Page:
'Health Of Boston' Mixes Good News And Bad: Teen Births Down, Racial Gaps Loom

Fewer Boston teens are having babies, fewer Boston public high school students are smoking, and fewer city children have elevated blood lead levels, according to the 2011 Health of Boston report released today by Mayor Thomas M. Menino.

But amid the good news about the health of Boston residents in the 398-page report prepared by the Boston Public Health Commission were troubling signs that racial disparities persist. In 2009, the asthma hospitalization rate for black children ages 3 to 5 was four times the rate for white children; the tuberculosis rate for Asians was three times the rate for Boston residents overall; and the heart disease hospitalization rate for Latino males was more than twice the rate for white males. In 2010, a higher percentage of black and Latino adult residents were obese compared to white and Asian adult residents, while a higher percentage of adult smokers were white compared to other racial and ethnic groups.

``The Health of Boston report is always a sobering reminder that our work is far from finished, though every year we continue to see areas of progress,’’ Mayor Menino said. ``This report will help us set our public health priorities so that we align resources where they are most needed.’’

Among the bright spots for Boston residents:

· Births among adolescents ages 15 to 17 decreased by 19 percent from 2008 to 2009. During that period, birth rates declined for black, Latino, and white teens, with the white adolescent birth rate declining the most, by 61 percent.
· Of 22,229 children under age six screened in 2010 for elevated blood lead levels, less than one percent had elevated levels. The percentage of elevated blood levels among tested children has decreased substantially from 13.5 percent in 1995.
· From 1999 to 2009, reported new HIV infection cases among Boston residents decreased 57 percent. In 1999, there were 359 reported new HIV cases; in 2009, that number had dropped to 155 new cases.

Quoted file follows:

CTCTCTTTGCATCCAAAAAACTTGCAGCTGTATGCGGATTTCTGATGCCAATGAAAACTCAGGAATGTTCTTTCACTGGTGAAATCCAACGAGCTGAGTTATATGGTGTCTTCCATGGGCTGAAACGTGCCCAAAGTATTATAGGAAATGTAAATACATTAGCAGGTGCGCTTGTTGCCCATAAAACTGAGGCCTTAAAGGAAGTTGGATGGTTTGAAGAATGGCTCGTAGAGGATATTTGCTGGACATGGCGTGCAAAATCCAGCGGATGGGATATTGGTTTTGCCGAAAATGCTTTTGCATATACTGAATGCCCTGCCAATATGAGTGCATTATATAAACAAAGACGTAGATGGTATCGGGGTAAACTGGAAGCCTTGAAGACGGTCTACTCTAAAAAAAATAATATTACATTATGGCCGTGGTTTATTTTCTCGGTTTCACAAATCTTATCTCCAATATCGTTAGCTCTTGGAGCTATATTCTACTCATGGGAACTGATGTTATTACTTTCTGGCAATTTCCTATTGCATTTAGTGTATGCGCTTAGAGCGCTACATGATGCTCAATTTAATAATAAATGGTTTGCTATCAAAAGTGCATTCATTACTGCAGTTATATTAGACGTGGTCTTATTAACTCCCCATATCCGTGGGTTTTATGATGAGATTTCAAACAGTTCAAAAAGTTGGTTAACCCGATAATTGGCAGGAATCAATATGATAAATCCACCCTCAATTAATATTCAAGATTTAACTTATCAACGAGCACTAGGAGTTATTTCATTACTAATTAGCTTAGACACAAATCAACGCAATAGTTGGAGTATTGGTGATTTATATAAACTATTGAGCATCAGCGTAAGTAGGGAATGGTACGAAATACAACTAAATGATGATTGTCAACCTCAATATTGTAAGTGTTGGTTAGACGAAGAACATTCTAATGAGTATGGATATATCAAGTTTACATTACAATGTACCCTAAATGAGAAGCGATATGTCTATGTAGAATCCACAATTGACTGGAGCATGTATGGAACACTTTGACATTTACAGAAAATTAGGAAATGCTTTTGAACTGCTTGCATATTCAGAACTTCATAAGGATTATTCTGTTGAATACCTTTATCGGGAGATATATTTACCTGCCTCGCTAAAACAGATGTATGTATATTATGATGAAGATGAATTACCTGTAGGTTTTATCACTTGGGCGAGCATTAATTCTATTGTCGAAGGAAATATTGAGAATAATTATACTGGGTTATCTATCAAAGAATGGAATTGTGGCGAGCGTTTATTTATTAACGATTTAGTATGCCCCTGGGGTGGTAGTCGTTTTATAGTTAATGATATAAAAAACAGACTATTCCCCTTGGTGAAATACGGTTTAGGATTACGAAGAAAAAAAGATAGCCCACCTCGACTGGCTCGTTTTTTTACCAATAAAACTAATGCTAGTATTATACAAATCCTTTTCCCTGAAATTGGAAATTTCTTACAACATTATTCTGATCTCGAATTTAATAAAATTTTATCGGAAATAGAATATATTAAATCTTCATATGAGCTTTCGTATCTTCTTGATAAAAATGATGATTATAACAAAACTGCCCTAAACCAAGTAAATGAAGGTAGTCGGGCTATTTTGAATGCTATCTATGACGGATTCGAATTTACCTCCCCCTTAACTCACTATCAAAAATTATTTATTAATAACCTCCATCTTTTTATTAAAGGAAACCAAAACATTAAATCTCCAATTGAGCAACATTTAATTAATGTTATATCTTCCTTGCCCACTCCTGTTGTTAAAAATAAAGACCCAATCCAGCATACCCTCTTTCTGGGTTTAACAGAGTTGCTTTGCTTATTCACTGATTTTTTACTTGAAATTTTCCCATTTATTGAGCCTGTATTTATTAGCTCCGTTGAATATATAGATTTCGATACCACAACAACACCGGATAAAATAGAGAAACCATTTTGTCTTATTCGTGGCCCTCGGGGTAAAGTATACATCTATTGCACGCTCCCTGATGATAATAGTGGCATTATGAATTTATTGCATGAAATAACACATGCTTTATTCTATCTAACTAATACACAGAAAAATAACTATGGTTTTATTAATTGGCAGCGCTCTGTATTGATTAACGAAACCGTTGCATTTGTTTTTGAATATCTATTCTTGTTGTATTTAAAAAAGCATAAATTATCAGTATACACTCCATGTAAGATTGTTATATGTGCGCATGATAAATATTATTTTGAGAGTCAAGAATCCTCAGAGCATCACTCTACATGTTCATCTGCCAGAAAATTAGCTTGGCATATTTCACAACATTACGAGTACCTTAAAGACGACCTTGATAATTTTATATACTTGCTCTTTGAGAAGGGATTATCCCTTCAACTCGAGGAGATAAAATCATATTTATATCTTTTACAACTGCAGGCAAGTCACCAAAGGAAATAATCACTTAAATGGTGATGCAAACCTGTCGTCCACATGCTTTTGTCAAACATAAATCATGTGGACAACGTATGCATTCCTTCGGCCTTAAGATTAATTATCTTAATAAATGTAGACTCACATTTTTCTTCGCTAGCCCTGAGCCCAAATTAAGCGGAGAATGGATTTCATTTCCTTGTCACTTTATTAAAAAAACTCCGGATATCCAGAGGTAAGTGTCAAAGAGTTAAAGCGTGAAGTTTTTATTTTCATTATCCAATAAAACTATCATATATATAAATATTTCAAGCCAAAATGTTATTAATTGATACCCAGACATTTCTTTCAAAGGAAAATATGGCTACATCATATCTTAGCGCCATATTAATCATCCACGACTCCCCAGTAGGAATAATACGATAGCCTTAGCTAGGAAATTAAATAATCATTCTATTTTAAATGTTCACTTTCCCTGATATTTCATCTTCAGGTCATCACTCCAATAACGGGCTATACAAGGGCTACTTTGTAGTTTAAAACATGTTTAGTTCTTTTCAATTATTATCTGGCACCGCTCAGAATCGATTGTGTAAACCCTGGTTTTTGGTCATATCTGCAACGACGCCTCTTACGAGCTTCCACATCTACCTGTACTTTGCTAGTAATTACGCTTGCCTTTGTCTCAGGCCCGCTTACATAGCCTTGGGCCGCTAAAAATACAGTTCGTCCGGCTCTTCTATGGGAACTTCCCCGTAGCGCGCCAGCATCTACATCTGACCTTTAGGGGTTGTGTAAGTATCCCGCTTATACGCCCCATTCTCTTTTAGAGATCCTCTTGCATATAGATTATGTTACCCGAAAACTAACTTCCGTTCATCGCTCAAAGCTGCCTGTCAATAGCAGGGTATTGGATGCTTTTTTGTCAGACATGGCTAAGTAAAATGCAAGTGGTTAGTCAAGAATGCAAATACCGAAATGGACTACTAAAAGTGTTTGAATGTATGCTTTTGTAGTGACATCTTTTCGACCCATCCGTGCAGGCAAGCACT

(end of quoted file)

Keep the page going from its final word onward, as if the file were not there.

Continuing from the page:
· Reported cases of pertussis or ``whooping cough’’ decreased 53 percent from 9.0 new cases per 100,000 residents in 2008 to 4.2 new cases per 100,000 residents in 2009. The decrease was 80 percent from 2007 to 2009. The decrease was likely due to the expanded use of a vaccine (Tdap) to prevent pertussis.
· In 2009, more than 50 percent of Boston’s employed residents relied on public transportation, biked, motorcycled, or walked to work.

For the first time, the Health of Boston contained no new mortality data because the data were unavailable from the Massachusetts Department of Public Health in time for publication.

The report, however, did shed light on the toll of the economic downturn on Boston families. In 2009, 31 percent of Boston’s homeless were children. There has been a steady increase in the percentage of homeless children since 2004, when they were 20 percent of the homeless population. Also, in 2009, 70 percent of all households receiving food stamps in the past year had at least one employed worker, a sign of the growing struggle for the working poor.


In 2010, 23 percent of Boston adults reported consuming five or more alcoholic drinks on one occasion in the past month; 16 percent reported that they currently smoke; 26 percent said they consume the recommended five servings of fruits and vegetables a day; 13 percent said they drink one or more sodas per day; and 57 percent said they get regular physical activity, which is defined as vigorous activity for 20 minutes per day on three or more days a week or moderate activity for 30 minutes per day on five or more days a week. From 2001 to 2010, the percentage of Boston adults who said they engage in regular physical activity has not changed.

``Boston is one of the healthiest city in America, but, obviously, there is still work to do,’’ said Dr. Barbara Ferrer, executive director of the Boston Public Health Commission. ``That’s why it’s important that we continue to sound the alarm about the bad health consequences of sugary beverages and tobacco, while continuing to provide support for community gardening, Farmer’s Markets, and create policies and programs that allow residents to incorporate physical activity into their daily routine.’’

This program aired on November 30, 2011. The audio for this program is not available.

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Carey Goldberg Editor, CommonHealth
Carey Goldberg is the editor of WBUR's CommonHealth section.



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